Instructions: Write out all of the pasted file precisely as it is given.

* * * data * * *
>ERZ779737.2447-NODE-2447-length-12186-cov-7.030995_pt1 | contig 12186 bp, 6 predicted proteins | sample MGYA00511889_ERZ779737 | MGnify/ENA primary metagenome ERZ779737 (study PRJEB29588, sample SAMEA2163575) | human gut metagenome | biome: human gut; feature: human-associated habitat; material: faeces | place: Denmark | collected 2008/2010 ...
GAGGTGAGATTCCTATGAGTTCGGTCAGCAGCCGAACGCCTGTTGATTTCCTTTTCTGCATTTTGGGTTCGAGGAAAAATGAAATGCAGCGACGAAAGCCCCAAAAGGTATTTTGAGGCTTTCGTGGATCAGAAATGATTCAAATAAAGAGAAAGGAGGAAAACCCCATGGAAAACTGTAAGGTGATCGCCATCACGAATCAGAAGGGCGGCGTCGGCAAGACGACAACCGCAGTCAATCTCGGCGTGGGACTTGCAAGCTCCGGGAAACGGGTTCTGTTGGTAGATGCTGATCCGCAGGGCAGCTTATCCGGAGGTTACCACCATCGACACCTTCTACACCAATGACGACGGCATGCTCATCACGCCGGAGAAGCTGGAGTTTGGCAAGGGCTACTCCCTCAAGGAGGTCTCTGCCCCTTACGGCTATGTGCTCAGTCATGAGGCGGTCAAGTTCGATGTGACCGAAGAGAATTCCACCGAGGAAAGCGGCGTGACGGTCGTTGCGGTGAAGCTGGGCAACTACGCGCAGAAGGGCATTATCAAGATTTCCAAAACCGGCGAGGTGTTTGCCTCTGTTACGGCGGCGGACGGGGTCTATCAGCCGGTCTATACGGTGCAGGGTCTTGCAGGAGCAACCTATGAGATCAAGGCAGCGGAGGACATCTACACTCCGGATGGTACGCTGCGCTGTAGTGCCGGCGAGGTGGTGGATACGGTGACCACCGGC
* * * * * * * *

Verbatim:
>ERZ779737.2447-NODE-2447-length-12186-cov-7.030995_pt1 | contig 12186 bp, 6 predicted proteins | sample MGYA00511889_ERZ779737 | MGnify/ENA primary metagenome ERZ779737 (study PRJEB29588, sample SAMEA2163575) | human gut metagenome | biome: human gut; feature: human-associated habitat; material: faeces | place: Denmark | collected 2008/2010 ...
GAGGTGAGATTCCTATGAGTTCGGTCAGCAGCCGAACGCCTGTTGATTTCCTTTTCTGCATTTTGGGTTCGAGGAAAAATGAAATGCAGCGACGAAAGCCCCAAAAGGTATTTTGAGGCTTTCGTGGATCAGAAATGATTCAAATAAAGAGAAAGGAGGAAAACCCCATGGAAAACTGTAAGGTGATCGCCATCACGAATCAGAAGGGCGGCGTCGGCAAGACGACAACCGCAGTCAATCTCGGCGTGGGACTTGCAAGCTCCGGGAAACGGGTTCTGTTGGTAGATGCTGATCCGCAGGGCAGCTTATCCGGAGGTTACCACCATCGACACCTTCTACACCAATGACGACGGCATGCTCATCACGCCGGAGAAGCTGGAGTTTGGCAAGGGCTACTCCCTCAAGGAGGTCTCTGCCCCTTACGGCTATGTGCTCAGTCATGAGGCGGTCAAGTTCGATGTGACCGAAGAGAATTCCACCGAGGAAAGCGGCGTGACGGTCGTTGCGGTGAAGCTGGGCAACTACGCGCAGAAGGGCATTATCAAGATTTCCAAAACCGGCGAGGTGTTTGCCTCTGTTACGGCGGCGGACGGGGTCTATCAGCCGGTCTATACGGTGCAGGGTCTTGCAGGAGCAACCTATGAGATCAAGGCAGCGGAGGACATCTACACTCCGGATGGTACGCTGCGCTGTAGTGCCGGCGAGGTGGTGGATACGGTGACCACCGGC